Take note that True Detective (Sunday, HBO Canada, 9 p.m.) has an eight-episode season. Thus, we're now halfway through this bizarre, brilliant, nerve-jangling series.
Over the first three episodes, it was plain enough, but brilliantly written – Martin Hart (Woody Harrelson) and Rust Cohle (Matthew McConaughey) track down a serial killer through a grim Louisiana that's lavishly corrupt. The central clash was between Hart's hypocrisy of happily married man exterior, and the devastating cynicism of Cohle. "Everything is a lie" – religion, marriage, order, civility – was Cohle's philosophy. Out there, evil lurked. Hart's noble rejection of this was undermined by the collapse of his own marriage and treatment of his mistress.
Things ended in the third episode with the serial killer possibly in sight. One Reggie Ledoux, prowling a territory that looked post-apocalyptic but is actually the America left behind after the economy and tradition collapsed. What happened last week in episode four not only shifted the momentum of the story, it also pointed toward the meaning of it all. True Detective is an homage to Heart of Darkness, one set in the American South of today. In a way, Hart is Marlow and Cohle is Kurtz.
Episode four included a direct nod to Heart of Darkness. Concocting a dangerous plan to get close to Ledoux, Cohle reverted to his old self, the undercover cop living among bikers and dangerous drug dealers. He strayed into a rave, a scene as barbarian as anything in Joseph Conrad's novella. Eventually Cohle set out on a journey with the bikers, down river on a boat. Even if you have never read Heart of Darkness, but have seen Apocalypse Now, Francis Ford Coppola's modern film treatment of it, you saw the strong visual tip of the hat to it.
The ensuing, astonishing sequence – a raid on a drug house that goes terribly wrong – elevated True Detective from a brooding, slow-moving exploration of character to an epic action drama. Filmed with fabulous sweeping attention to chaos, it was breathtaking. But it was more than that. It was an entry into the literal heart of darkness at the core of the world in which True Detective exists. Bikers posing as cops raid a drug house. Mayhem ensues and a neighbourhood is revealed as populated by brutes. What we have is mass dehumanization, as Marlow found when he travelled into the heart of Africa to find Kurtz. What we have, at last, is an explanation for Cohle's mental disintegration. What we have is an America as feral as what emerges at the end of the river journey in Conrad's story.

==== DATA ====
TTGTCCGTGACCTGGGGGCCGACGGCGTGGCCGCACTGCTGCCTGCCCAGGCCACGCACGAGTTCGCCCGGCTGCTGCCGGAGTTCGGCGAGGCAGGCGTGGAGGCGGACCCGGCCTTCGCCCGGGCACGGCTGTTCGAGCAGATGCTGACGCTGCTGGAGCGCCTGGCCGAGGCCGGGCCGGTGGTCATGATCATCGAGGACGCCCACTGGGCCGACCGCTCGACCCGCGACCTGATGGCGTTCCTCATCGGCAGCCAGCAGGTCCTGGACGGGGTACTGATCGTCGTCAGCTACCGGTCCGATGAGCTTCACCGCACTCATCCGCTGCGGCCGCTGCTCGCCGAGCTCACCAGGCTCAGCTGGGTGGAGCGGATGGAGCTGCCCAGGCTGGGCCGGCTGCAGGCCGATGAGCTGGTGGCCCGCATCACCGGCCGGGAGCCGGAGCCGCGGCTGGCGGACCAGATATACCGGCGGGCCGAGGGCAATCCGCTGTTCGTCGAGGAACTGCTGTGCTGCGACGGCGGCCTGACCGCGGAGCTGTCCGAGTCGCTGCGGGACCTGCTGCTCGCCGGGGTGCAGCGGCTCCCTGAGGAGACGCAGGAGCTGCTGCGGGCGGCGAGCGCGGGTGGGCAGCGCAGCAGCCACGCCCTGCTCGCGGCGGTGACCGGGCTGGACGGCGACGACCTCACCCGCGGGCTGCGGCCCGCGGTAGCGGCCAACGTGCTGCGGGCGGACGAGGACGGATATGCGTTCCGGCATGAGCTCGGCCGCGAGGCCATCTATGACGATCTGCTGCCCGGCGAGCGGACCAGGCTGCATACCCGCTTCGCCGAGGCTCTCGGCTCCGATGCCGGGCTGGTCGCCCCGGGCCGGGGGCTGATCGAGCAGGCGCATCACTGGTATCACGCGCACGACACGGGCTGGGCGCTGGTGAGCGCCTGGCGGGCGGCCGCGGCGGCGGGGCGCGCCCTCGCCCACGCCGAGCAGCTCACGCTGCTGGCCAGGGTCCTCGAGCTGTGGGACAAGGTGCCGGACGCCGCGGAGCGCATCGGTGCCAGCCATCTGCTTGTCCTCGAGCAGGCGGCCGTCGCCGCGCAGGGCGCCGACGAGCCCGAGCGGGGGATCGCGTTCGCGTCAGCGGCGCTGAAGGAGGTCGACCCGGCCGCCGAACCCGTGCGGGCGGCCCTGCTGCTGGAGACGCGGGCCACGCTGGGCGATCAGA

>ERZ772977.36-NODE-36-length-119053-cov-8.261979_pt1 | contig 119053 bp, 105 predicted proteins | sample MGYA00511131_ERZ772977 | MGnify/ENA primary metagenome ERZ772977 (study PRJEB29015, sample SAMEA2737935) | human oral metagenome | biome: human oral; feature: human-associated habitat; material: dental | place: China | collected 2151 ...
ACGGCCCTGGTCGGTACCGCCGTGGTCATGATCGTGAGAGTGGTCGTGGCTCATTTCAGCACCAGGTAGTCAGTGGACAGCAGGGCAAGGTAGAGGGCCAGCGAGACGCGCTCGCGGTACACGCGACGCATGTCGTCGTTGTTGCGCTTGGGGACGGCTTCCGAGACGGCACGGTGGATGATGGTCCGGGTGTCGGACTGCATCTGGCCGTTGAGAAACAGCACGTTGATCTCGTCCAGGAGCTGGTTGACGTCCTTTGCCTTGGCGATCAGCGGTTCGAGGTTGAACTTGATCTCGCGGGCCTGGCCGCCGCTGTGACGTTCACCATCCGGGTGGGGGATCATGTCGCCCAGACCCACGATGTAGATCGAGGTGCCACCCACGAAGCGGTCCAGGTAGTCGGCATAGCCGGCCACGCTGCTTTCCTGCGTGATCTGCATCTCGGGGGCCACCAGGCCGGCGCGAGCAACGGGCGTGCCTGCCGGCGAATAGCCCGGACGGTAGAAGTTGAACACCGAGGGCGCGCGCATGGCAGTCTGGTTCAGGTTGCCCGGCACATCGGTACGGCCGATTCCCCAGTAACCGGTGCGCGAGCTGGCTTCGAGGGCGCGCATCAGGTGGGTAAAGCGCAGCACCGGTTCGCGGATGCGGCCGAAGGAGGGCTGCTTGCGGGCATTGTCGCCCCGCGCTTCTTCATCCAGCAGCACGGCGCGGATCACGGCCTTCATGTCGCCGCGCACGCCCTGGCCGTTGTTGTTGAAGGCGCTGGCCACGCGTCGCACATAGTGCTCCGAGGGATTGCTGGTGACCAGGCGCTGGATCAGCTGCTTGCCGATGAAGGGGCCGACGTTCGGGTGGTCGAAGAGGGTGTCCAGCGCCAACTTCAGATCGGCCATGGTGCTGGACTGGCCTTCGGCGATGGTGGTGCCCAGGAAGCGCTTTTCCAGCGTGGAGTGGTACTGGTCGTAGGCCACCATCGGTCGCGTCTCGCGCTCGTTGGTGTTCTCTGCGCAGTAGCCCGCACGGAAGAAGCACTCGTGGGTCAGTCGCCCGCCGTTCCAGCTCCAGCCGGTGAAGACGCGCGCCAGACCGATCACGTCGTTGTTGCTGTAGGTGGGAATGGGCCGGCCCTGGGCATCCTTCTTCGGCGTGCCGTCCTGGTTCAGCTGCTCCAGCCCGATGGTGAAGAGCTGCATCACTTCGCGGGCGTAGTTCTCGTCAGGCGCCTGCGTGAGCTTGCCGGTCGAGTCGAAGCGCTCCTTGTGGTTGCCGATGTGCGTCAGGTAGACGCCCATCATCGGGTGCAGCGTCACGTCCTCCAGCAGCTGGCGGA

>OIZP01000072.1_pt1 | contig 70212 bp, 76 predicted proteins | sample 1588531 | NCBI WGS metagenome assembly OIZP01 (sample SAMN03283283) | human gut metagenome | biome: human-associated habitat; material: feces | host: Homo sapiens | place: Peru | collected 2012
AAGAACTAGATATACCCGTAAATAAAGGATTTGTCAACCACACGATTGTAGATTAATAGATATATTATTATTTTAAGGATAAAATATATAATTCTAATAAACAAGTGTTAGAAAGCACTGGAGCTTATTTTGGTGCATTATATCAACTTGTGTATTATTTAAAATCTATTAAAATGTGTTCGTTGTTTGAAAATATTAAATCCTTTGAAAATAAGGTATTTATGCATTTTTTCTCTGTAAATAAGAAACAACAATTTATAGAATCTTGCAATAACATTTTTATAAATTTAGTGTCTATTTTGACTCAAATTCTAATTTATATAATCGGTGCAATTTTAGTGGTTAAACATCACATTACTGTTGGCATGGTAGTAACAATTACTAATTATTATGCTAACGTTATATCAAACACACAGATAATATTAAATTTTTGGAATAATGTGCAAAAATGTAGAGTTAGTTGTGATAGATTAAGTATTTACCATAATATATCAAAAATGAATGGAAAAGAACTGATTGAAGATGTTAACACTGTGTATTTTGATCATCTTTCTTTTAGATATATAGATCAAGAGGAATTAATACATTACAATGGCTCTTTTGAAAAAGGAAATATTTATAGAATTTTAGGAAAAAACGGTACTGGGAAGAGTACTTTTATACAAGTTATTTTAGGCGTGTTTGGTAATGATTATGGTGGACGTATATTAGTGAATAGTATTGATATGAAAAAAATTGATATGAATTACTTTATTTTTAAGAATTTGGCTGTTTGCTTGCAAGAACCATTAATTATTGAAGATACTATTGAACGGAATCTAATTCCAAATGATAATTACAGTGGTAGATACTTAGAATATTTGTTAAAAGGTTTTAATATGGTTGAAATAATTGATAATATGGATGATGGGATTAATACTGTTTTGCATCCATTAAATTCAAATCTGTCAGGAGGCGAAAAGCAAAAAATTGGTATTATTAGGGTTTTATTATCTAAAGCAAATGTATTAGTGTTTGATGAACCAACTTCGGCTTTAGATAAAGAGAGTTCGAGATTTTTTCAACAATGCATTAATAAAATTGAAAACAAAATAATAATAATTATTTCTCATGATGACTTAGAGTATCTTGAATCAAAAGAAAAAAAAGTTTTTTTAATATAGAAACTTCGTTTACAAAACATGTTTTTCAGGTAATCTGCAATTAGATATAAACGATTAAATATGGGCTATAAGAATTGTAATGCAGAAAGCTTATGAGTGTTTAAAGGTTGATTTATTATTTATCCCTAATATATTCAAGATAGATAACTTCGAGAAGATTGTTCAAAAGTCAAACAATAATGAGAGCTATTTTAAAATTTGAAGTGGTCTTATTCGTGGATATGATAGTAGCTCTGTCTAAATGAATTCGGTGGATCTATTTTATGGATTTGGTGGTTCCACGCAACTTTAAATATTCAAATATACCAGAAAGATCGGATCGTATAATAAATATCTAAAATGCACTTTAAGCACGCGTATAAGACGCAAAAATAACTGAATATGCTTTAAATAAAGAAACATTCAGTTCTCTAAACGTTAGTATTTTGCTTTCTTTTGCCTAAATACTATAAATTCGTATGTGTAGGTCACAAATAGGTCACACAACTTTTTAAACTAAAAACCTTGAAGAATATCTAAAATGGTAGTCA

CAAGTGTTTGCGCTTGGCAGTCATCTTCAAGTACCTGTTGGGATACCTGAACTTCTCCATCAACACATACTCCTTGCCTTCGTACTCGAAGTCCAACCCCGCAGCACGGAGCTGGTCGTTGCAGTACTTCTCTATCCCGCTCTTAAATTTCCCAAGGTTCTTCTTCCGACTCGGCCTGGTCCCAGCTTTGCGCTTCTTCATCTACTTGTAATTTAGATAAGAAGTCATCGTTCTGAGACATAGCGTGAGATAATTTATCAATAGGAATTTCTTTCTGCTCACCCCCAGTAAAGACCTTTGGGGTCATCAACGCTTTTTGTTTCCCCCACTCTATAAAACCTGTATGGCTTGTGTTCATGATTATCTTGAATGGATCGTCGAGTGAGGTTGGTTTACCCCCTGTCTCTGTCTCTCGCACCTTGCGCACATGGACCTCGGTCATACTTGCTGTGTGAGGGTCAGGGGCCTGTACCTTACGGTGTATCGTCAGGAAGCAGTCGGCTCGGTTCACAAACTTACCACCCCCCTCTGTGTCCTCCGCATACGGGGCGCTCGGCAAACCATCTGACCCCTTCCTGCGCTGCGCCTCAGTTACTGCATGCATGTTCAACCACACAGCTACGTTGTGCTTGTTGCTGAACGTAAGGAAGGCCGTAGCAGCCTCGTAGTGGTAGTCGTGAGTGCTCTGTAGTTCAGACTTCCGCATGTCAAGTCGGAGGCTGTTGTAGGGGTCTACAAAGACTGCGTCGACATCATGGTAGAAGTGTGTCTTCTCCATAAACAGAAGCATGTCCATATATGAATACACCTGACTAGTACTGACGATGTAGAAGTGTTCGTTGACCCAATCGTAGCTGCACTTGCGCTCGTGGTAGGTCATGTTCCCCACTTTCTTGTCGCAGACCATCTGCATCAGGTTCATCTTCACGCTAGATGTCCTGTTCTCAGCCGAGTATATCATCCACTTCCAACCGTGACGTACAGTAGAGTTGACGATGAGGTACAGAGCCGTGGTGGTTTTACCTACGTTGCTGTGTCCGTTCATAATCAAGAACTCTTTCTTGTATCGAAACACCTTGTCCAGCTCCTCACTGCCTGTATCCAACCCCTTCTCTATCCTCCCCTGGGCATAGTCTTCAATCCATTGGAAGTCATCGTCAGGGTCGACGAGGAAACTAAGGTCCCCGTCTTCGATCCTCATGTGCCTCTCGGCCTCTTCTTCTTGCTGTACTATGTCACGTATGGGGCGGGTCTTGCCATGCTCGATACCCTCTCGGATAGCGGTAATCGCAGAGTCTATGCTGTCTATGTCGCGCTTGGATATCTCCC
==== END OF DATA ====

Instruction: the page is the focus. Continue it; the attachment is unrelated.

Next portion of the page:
I'm not saying the homage explains everything. I'm saying True Detective is as dark as anguish, and we are required to look on its world with utter horror – this place of savages, depraved, overtaken by perversion. Feel free to disagree and discuss.
And then there's The Walking Dead (Sunday, AMC, 9 p.m.), which drew more viewers in the United States than Winter Olympics coverage last Sunday. (Even the chat show about it, Talking Dead, had more than six million viewers.)
What's the draw? Zombie apocalypse, obviously. The drama of survival, too. How would you behave in such a scenario? That's the meat of it. Also, the show has been propelled forward by one devastation after another. On last week's returning episode, it seemed the show's population was reduced to three people: a dad, his son, and a lonely, fierce wandering woman.
But since we've sought major meaning in True Detective, what is there to extrapolate from Walking Dead? Here's a theory – the show is the nightmare of the 1 per cent and the zombies are the 99 per cent. What unfolds in the series is the Koch brothers' horrific vision of the future: They and a tiny band of others will be left at the mercy of the hordes of the feeble, miserable many. After all, there are more of them, always.
Also airing this weekend:
At the Olympics: alpine skiing, cross-country, ski jumping, speed skating and hockey. In men's hockey, it's USA versus Russia (Saturday, 7:30 a.m.). On Sunday, it's biathlon, bobsleigh, curling and in men's hockey, Canada versus Finland, at noon. Take your pick.
All times ET. Check local listings.